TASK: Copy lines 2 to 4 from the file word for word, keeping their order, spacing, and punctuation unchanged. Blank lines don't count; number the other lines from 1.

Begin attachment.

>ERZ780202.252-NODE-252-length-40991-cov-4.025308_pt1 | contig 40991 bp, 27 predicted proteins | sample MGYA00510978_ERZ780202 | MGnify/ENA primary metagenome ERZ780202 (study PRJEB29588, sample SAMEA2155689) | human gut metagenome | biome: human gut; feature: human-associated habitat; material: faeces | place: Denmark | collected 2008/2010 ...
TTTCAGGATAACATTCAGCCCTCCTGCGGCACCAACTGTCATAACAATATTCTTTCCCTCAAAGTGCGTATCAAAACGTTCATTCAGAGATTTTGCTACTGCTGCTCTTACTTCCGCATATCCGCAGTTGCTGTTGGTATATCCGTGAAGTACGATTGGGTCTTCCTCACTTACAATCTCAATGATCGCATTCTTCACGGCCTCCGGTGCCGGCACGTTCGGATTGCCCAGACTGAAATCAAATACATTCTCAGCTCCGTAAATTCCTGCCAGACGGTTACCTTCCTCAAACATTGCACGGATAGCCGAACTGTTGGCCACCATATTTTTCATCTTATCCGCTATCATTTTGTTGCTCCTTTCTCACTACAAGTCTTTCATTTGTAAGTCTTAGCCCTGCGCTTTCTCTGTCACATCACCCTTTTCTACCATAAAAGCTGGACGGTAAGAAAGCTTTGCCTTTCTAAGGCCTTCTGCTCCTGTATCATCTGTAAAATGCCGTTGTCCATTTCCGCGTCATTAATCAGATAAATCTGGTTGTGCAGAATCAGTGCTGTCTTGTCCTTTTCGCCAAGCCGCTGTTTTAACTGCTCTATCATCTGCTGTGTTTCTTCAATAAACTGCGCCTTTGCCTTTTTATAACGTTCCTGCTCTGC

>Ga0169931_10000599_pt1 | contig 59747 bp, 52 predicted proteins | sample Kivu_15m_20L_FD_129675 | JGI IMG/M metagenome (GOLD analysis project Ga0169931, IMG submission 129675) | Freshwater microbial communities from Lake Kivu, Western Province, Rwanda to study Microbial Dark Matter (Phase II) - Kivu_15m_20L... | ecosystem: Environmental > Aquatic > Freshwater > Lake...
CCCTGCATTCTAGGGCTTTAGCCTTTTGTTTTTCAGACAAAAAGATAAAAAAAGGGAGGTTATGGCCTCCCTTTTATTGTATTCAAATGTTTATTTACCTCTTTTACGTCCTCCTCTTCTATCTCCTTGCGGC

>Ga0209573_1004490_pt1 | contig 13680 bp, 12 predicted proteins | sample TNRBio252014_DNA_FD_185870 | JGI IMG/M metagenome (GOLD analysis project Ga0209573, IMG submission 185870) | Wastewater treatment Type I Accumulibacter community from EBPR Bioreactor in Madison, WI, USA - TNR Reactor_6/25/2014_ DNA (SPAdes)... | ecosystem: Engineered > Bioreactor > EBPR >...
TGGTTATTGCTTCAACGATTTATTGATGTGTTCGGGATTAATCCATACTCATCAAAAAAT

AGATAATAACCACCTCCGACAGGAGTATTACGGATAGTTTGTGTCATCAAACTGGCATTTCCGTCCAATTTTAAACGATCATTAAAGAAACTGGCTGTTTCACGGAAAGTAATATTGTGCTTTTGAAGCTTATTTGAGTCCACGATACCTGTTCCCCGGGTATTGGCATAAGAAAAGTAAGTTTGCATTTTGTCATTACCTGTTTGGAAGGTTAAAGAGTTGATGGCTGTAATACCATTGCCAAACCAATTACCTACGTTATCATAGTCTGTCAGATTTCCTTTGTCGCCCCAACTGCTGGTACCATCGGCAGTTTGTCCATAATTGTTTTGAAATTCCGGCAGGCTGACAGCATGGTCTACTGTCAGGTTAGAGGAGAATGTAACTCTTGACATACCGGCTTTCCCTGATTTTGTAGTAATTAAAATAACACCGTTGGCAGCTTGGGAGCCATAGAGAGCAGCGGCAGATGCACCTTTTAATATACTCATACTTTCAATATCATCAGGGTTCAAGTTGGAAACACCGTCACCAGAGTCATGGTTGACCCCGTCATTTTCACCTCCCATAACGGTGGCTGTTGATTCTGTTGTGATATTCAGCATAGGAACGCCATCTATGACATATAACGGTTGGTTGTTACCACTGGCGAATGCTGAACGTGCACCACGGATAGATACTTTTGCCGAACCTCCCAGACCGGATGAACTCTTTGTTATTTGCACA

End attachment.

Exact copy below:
TTTCAGGATAACATTCAGCCCTCCTGCGGCACCAACTGTCATAACAATATTCTTTCCCTCAAAGTGCGTATCAAAACGTTCATTCAGAGATTTTGCTACTGCTGCTCTTACTTCCGCATATCCGCAGTTGCTGTTGGTATATCCGTGAAGTACGATTGGGTCTTCCTCACTTACAATCTCAATGATCGCATTCTTCACGGCCTCCGGTGCCGGCACGTTCGGATTGCCCAGACTGAAATCAAATACATTCTCAGCTCCGTAAATTCCTGCCAGACGGTTACCTTCCTCAAACATTGCACGGATAGCCGAACTGTTGGCCACCATATTTTTCATCTTATCCGCTATCATTTTGTTGCTCCTTTCTCACTACAAGTCTTTCATTTGTAAGTCTTAGCCCTGCGCTTTCTCTGTCACATCACCCTTTTCTACCATAAAAGCTGGACGGTAAGAAAGCTTTGCCTTTCTAAGGCCTTCTGCTCCTGTATCATCTGTAAAATGCCGTTGTCCATTTCCGCGTCATTAATCAGATAAATCTGGTTGTGCAGAATCAGTGCTGTCTTGTCCTTTTCGCCAAGCCGCTGTTTTAACTGCTCTATCATCTGCTGTGTTTCTTCAATAAACTGCGCCTTTGCCTTTTTATAACGTTCCTGCTCTGC

>Ga0169931_10000599_pt1 | contig 59747 bp, 52 predicted proteins | sample Kivu_15m_20L_FD_129675 | JGI IMG/M metagenome (GOLD analysis project Ga0169931, IMG submission 129675) | Freshwater microbial communities from Lake Kivu, Western Province, Rwanda to study Microbial Dark Matter (Phase II) - Kivu_15m_20L... | ecosystem: Environmental > Aquatic > Freshwater > Lake...
CCCTGCATTCTAGGGCTTTAGCCTTTTGTTTTTCAGACAAAAAGATAAAAAAAGGGAGGTTATGGCCTCCCTTTTATTGTATTCAAATGTTTATTTACCTCTTTTACGTCCTCCTCTTCTATCTCCTTGCGGC